Although our Rio exploits took us all around the city, we chose to stay in Copacabana. Although we spent zero time on the beach, it is a great walking area, close to other beach towns like Ipanema and Leblon and close to shopping and the Metro, which provides convenient access to much of the city and the Carnival activities. We also focused most of our culinary experiences in this area. This was not too great a hardship, since Copacabana has many good restaurants. The one notable exception, in which we ventured far beyond Copacabana, was Cocinelle French Bistro in central Rio.
Our entire five night stay was at the lovely, conveniently located and comfortable (but also expensive—especially during Carnival) Porto Bay Copacabana Hotel. The hotel, located along the beach on Copacabana’s Avenida Atlantica, is a block from Copacabana’s retail shops and about five blocks from a Metro station. Our fondest memories, in addition to the comfort and very efficient and hospitable service, were the incredible views—the beach and the row of high-rises that ring it, the mountains, including Corcovado and its iconic Christ the Redeemer statue, and the sunsets.
Our first stop, in arriving in Rio, was, both for ourselves and for David, who had never been to one, a churrascaria. These Brazilian restaurant specialize in meat, Many, including Porcau, which we visited on our first night in the city, began with a huge buffet, filled with salads, selections of vegetables, peel-and-eat shrimp, a selection of cheeses, salumi and even a few different paellas and a sushi bar.
Once you have our fill of appetizers, and you are ready for the “main course” you turn a paper marker next to your plate over, from red to green. This is a signal for tends of servers, each carrying a skewer of a different meat dish, to explain what they are se raving and, if you wish, cut slices of pieces for you. Within three minutes of turning our marker to green, your plate is literally filled with virtually every cut of beef you can imagine, several types of pork, chicken and even ostrich. Although not all offerings were equally tasty, we were all very happy w it’s the food and the incredibly prompt service. We also vowed not to eat for the next could of days (a vow that lasted until the following day’s lunch).
La Fiducia Restaurant
After thoroughly enjoying a snack at this restaurant’s snack bar, we decided to try the full restaurant. We shared a very nice snapper ceviche, universally enjoyed Joyce’s meat lasagna and my roasted rabbit and mustard sauce. David’s paparadelle with duck ragu, however, had too little duck and too little flavor. We all enjoyed another Reserve Malbec, a wine to which we have taken quite a liking on this trip.
This restaurant, along the south end of Avenida Atlantico, is a celebration of foods from different provinces of the country. Although I was tempted by its many feijoada offerings, we decided that, after lunch, to try something else. After splitting an appetizer of baked hearts of palm marinated in olive oil and herbs, I had Shrimp in a Pumpkin. The steamed, hollowed out pumpkin was filled with a creamy, cheesy sauce catupity with shrimp, which was ladled out over white rice and farofa. (Good, but very rich and very filling.) Joyce had grilled octopus with vegetables and David, a grilled cod fillet with farofa, caipirinha egg, onions, peppers and manioc. (Both were a bit overlooked and salty for our tastes.) But, as we discovered from our own taste, as well as speaking with our hiking guide and the restaurant’s owner, most Brazilian food is pretty heavily salted. As the owner told us, it is perfectly acceptable to order food without salt, and add it to taste, after it is served.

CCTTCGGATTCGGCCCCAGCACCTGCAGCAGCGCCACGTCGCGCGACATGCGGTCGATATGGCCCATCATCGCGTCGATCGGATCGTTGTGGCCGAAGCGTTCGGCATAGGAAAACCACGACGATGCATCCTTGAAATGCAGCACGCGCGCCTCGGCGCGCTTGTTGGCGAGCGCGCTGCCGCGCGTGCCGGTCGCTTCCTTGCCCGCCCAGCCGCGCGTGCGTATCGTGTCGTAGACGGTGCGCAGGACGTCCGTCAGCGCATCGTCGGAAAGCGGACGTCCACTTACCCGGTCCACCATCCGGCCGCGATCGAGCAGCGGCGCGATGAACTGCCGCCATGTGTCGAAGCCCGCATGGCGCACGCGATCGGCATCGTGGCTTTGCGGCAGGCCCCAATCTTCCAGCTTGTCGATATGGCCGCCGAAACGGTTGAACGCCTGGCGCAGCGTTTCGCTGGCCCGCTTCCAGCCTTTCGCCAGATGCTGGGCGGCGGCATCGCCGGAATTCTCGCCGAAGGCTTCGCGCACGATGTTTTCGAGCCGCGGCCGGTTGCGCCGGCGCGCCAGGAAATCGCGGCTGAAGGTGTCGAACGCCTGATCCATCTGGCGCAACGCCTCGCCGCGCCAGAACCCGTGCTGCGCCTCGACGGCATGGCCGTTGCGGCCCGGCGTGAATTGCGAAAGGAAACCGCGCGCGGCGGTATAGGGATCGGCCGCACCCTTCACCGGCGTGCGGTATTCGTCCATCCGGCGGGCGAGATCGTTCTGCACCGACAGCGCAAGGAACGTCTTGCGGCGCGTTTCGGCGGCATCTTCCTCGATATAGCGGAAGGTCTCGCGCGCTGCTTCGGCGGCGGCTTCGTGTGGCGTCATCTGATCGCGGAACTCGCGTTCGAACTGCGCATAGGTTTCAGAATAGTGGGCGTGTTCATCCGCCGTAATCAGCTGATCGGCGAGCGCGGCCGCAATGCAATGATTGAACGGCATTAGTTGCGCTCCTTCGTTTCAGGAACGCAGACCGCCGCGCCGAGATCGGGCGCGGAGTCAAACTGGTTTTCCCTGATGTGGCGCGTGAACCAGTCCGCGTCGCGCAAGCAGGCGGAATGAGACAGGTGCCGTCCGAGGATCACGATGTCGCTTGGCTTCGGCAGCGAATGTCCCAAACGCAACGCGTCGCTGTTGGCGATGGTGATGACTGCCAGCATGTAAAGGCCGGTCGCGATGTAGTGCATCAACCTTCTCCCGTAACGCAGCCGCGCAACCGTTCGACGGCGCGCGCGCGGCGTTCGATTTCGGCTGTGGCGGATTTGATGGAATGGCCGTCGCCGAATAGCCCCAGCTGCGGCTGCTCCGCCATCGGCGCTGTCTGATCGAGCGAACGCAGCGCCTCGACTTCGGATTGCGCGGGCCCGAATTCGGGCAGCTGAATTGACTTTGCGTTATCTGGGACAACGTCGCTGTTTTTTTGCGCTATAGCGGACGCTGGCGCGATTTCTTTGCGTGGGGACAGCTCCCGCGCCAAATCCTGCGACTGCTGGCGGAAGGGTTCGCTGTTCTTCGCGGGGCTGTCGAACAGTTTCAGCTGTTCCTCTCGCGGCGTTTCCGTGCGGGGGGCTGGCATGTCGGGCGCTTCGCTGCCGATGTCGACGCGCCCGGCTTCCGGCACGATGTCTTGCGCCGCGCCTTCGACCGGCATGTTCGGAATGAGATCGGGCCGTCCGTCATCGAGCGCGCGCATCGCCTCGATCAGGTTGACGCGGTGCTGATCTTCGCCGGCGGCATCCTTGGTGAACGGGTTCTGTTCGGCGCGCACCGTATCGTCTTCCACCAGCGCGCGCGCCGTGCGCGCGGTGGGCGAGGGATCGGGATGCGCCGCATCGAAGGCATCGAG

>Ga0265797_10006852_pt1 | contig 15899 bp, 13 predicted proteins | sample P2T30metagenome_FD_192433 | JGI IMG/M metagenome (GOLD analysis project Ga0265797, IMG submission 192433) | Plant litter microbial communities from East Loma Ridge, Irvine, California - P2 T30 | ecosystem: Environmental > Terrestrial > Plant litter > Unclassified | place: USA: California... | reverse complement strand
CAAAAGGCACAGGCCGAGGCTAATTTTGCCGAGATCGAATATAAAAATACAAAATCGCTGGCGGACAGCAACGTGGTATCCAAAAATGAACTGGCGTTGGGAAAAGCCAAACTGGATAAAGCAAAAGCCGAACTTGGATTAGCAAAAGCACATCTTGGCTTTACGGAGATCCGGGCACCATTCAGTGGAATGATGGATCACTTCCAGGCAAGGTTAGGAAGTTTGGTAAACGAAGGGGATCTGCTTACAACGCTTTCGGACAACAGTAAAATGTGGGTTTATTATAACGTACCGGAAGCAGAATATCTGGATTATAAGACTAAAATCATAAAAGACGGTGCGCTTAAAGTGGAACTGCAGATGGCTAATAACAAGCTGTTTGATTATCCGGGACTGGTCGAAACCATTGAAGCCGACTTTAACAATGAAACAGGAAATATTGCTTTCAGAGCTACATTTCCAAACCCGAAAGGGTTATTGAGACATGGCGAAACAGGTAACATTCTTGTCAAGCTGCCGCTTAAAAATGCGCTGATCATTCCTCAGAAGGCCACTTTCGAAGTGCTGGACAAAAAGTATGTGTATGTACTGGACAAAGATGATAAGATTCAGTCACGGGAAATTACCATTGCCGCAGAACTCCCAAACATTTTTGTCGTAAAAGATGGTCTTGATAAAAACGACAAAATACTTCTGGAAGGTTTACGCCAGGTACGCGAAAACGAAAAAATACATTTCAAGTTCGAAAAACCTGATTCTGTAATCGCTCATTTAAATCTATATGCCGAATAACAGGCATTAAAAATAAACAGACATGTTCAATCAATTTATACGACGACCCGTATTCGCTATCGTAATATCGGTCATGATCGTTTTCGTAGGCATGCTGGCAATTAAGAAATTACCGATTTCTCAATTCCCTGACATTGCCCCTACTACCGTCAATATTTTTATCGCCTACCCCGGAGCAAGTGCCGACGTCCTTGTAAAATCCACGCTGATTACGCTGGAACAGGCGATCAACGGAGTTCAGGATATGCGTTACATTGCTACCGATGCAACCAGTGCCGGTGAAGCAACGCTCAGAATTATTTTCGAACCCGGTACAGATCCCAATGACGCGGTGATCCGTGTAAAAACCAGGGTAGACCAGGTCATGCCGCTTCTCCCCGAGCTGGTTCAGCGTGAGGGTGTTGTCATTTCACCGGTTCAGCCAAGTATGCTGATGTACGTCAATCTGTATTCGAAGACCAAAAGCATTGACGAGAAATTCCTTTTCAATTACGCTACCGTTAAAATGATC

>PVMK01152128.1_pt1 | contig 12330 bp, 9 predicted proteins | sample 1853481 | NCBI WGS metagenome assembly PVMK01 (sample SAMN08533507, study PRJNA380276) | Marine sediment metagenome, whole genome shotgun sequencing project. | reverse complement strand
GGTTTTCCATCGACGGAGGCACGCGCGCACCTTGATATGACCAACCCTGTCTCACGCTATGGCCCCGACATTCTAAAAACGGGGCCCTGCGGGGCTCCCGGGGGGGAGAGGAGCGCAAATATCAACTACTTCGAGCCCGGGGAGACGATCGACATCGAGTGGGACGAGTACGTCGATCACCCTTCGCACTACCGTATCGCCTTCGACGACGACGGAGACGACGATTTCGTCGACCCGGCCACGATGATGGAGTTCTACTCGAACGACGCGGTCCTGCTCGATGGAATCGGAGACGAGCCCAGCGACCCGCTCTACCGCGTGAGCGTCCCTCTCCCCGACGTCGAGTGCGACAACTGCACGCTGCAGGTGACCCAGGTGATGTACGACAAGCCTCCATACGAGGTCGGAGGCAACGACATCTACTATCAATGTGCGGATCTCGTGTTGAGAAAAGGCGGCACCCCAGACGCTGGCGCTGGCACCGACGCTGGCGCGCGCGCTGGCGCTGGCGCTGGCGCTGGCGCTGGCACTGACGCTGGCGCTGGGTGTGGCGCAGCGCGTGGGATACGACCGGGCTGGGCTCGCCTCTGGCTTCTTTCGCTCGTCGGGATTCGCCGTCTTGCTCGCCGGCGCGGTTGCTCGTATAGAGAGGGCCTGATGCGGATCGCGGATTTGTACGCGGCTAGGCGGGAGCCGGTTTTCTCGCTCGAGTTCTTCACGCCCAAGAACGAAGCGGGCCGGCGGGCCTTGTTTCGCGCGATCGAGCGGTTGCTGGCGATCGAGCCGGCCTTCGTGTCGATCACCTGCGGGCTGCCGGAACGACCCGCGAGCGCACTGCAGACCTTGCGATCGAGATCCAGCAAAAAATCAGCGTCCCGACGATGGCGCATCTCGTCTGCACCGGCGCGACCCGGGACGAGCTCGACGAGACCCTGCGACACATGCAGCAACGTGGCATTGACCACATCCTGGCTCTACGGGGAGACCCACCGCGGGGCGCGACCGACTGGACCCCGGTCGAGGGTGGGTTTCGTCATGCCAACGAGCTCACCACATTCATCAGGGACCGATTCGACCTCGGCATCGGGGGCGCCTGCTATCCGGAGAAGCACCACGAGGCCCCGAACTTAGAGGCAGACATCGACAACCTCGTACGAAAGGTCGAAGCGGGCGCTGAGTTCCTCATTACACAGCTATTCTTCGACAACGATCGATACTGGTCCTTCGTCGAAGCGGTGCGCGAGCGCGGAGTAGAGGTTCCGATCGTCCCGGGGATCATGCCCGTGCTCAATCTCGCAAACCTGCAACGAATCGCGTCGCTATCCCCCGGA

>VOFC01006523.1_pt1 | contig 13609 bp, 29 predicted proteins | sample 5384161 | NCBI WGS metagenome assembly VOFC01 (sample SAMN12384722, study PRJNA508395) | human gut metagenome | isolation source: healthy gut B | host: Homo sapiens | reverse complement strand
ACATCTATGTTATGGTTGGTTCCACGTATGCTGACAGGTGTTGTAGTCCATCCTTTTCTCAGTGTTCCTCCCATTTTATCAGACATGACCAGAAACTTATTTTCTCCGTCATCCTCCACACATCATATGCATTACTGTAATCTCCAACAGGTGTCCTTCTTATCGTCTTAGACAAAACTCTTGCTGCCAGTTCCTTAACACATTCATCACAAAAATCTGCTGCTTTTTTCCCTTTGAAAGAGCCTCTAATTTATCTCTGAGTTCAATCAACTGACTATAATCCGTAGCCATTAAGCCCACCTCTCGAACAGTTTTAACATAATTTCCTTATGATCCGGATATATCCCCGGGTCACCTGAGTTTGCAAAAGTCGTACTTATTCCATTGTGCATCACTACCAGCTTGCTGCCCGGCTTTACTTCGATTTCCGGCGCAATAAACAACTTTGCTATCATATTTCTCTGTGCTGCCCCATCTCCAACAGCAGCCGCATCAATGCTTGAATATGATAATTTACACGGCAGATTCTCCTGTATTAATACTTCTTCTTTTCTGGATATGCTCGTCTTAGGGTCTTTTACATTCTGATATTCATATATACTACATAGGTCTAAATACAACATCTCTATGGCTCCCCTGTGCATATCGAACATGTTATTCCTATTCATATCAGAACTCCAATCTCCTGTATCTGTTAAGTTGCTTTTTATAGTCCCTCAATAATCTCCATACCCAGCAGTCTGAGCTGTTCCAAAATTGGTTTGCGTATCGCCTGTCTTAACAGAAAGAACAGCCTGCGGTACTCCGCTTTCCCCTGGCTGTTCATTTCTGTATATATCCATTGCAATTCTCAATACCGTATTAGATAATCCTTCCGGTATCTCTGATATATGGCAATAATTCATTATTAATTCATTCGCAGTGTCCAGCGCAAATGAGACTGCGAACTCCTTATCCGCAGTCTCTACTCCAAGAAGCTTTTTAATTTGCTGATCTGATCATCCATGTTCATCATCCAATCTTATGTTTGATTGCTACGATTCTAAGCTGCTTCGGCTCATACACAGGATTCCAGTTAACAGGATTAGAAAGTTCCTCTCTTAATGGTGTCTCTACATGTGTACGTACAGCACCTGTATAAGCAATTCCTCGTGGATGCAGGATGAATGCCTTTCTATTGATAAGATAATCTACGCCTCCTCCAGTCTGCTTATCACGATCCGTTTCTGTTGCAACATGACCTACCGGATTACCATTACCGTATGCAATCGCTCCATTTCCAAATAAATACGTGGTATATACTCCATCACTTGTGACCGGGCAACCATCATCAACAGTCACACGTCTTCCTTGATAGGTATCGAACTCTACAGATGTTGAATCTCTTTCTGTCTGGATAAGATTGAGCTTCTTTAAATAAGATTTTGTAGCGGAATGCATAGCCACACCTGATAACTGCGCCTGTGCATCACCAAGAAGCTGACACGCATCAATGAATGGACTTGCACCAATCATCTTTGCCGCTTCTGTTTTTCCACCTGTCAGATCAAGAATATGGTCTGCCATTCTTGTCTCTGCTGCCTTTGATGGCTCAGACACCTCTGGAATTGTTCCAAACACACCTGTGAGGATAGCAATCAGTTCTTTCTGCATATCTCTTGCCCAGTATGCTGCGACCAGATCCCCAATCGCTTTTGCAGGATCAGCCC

A Sampling of Feijoadas
Feijoada, is one of Brazil’s national dishes (originally made largely for slaves) consisting of a black bean stew with one of several types of low-cost cuts of meat, that is served over rice. Our hotel, the lovely Porto Bay, celebrated Carnival with a complementary feijoada lunch, accompanied by Brazilian music, for its guests. Along with an array of salads, appetizers and desserts, the hotel restaurant offered several different types of feijoada–black bean, pork loin, pork rib, sausage, smoked tongue, pork ear and pork tail.
Although not among the best feijoada I have had (mostly in U.S. Brazilian restaurants) it was an interesting sampling. I definitely plan to try others before we leave the country.
Cocinelle French Bistro (Travessa do Comerico in Central Rio)
Although the bistro focuses on three- course meals, we just had a two of their wonderful fresh fruit cups, an equally good almond tart with mineral water.
La Fiducia Bistro
A Parma ham and cheese sandwich with sun-dried tomatoes on focaccia was delicious
This very popular local sandwich shop serves a wide range of meat sandwiches that are stuffed with your selected protein. My sliced pork leg sandwich with pineapple was delicious (other than for the customary heavy salting) and too much by half for my light lunch. The other half, however, made for a nice snack before leaving for our final Carnival event–the Gay Costume Ball.
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